While total global migration has been relatively stable as a share of world population, we are witnessing a rapid increase in the number of high-skilled migrants. After identifying interesting patterns revealed by the existing data, the chapter focuses on the economic impact on the sending, mostly developing, countries. The initial focus of the literature was brain drain and the potential losses of tax revenue and productivity spillovers in origin countries. More recent contributions, however, identified several channels through which high-skilled emigration might bring benefits. Among these are the brain gain (endogenous increase in human capital investment) and brain circulation and network effects (knowledge diffusion and global economic integration).
‘Capital controls’ are regulations implemented by governments in order to manage international financial transactions. Recently these have been referred to as ‘capital flow management’ techniques (CFMs) or capital account regulations (CARs). There has been a sea change in recent years in the ‘official’ perception by economists and policy makers with respect to the desirability and viability of capital controls (CARs, CFMs). Whereas previously, capital controls were seen as a costly and inefficient intrusion into the free market allocation of global finance, now, capital flows are perceived to be highly variable – even ‘fickle’ – and capital account regulations are seen as a potentially useful tool to manage these flows. Empirical evidence on the efficacy, benefits and costs of capital account regulations is growing.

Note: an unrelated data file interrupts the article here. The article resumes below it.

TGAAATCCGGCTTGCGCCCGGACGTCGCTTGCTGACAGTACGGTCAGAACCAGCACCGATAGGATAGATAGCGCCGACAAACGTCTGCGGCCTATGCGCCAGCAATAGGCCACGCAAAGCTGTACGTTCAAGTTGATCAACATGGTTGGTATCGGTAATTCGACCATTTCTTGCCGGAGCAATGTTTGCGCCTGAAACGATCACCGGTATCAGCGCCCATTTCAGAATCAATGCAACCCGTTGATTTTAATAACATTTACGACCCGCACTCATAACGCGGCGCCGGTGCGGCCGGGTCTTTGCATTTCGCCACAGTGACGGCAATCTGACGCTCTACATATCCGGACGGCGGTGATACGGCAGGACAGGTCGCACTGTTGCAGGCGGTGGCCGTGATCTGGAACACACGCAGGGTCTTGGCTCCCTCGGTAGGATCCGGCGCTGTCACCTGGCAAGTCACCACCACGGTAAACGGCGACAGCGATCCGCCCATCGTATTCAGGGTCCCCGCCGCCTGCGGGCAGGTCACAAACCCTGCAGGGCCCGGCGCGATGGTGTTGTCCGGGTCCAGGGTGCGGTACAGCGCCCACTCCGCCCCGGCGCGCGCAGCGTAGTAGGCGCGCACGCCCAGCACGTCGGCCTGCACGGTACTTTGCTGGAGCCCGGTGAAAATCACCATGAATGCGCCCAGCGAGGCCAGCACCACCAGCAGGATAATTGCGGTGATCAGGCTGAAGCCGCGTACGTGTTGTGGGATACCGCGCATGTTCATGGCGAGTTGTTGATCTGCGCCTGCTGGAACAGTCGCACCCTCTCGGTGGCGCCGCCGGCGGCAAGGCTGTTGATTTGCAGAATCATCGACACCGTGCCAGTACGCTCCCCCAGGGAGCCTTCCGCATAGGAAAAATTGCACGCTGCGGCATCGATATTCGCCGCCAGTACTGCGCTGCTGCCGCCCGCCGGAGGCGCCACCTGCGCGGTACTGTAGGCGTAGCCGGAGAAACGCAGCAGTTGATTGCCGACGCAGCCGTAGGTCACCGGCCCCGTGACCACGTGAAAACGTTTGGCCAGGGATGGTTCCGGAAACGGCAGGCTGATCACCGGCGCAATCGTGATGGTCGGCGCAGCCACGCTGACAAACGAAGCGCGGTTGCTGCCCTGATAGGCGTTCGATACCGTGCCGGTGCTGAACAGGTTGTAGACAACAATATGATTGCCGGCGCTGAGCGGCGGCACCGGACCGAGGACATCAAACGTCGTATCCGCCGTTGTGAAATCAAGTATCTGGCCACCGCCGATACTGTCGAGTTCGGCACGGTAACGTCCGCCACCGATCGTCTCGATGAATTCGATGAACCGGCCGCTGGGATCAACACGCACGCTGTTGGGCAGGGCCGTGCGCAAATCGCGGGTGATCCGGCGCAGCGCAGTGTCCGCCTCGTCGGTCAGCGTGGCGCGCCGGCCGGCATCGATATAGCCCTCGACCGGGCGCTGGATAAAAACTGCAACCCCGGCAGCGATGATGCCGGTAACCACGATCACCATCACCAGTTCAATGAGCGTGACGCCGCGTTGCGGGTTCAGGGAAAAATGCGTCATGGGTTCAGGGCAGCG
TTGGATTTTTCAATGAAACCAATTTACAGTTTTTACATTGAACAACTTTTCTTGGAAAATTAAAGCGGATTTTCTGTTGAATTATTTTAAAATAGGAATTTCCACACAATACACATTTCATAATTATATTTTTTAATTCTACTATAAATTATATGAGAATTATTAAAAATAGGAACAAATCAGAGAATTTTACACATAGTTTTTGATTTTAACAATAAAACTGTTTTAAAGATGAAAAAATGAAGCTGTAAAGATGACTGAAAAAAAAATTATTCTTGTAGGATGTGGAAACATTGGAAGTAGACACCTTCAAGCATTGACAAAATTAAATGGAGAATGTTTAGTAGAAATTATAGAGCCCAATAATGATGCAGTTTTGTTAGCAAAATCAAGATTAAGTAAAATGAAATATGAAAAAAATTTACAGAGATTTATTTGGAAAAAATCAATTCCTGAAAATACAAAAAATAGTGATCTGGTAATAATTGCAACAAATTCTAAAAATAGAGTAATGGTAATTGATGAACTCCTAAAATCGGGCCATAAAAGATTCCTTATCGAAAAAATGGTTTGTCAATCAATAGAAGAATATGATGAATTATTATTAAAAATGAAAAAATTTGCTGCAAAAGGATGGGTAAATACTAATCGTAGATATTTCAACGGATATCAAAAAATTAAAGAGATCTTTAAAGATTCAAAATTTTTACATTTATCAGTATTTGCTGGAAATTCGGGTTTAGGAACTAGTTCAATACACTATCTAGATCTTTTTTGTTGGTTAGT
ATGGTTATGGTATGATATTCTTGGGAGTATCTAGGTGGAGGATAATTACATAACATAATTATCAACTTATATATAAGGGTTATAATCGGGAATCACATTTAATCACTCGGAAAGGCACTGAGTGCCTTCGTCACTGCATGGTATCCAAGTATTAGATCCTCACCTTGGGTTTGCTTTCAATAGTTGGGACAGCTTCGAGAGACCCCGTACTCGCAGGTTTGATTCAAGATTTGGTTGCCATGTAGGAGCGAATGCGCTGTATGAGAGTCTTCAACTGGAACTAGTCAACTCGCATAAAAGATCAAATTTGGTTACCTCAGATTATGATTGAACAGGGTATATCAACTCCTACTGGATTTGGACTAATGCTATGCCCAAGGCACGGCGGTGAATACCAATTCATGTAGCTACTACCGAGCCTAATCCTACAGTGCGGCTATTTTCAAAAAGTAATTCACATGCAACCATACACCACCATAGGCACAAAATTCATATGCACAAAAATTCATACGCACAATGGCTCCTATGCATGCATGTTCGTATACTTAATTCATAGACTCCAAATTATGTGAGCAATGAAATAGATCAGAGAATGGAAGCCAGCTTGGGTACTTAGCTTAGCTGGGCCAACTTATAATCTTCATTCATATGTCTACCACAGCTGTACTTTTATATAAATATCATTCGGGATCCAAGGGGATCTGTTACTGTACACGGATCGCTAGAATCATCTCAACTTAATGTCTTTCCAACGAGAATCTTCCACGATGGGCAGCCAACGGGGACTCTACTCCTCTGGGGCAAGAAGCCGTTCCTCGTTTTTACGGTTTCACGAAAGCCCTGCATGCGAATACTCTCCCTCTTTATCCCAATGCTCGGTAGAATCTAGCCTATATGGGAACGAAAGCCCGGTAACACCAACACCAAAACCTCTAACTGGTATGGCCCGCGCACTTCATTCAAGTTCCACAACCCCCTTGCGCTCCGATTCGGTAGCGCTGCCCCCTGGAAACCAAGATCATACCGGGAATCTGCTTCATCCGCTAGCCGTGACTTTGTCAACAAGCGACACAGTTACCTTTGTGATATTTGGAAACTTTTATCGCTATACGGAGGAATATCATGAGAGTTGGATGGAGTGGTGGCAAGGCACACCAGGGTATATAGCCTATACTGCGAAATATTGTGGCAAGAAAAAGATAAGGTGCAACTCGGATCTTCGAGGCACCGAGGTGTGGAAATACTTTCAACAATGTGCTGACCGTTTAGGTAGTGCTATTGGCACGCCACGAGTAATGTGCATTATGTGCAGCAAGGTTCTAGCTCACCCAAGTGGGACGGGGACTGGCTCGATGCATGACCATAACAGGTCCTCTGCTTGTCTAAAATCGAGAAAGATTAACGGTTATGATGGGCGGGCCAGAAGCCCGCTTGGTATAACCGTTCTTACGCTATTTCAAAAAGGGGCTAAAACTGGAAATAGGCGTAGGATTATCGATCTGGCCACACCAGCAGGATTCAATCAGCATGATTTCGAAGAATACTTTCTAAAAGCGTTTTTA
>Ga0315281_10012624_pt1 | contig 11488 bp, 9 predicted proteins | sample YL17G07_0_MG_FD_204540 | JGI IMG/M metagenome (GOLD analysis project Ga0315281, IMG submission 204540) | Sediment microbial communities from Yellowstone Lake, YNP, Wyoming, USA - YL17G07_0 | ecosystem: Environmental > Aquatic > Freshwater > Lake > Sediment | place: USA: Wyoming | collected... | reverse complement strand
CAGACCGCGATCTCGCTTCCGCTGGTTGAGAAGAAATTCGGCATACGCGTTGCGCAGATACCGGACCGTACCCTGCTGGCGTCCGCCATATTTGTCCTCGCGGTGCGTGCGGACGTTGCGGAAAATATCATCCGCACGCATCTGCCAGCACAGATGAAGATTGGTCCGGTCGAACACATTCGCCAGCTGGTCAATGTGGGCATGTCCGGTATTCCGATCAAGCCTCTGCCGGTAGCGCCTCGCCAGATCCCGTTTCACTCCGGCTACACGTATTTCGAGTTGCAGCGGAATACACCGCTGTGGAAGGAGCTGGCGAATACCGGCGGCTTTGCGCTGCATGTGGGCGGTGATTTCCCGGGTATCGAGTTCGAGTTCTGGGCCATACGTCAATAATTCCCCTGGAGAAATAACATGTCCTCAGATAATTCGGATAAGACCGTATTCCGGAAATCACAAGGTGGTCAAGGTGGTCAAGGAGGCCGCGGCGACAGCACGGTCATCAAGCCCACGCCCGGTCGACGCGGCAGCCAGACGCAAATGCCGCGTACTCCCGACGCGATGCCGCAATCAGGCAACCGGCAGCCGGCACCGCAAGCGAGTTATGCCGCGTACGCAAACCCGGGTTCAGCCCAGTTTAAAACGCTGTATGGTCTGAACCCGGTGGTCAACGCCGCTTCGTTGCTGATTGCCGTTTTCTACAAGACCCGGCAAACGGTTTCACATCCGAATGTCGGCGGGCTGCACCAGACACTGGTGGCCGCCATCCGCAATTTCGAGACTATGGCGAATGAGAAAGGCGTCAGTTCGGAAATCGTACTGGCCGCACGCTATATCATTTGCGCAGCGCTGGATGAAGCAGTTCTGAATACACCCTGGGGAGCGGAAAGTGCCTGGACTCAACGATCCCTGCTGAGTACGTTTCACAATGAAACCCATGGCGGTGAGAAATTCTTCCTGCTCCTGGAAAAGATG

Culture is a complex concept that needs to be defined in itself, even as we take into account its dominant uses that tend to do otherwise. Setting out a workable definition requires an understanding of the process of culture while relating the concept to its conceptual framing. In the context of globalisation and development this becomes difficult because culture tends to be treated as secondary. Rather than discussed directly as part of a triangle of processes and outcomes – culture, globalisation and development – culture tends to be treated, first, as an add-on to other primary processes, such as economic development or modernisation, secondly, as the outcome of those processes with the emphasis on content, and/or thirdly, as a relatively unchanging background feature. This chapter brings culture ‘back in’ as critical to debates about globalisation and development, defining it as a social domain that emphasises the practices, discourses, and material expressions, which, over time, express the continuities and discontinuities of social meaning of a life held in common.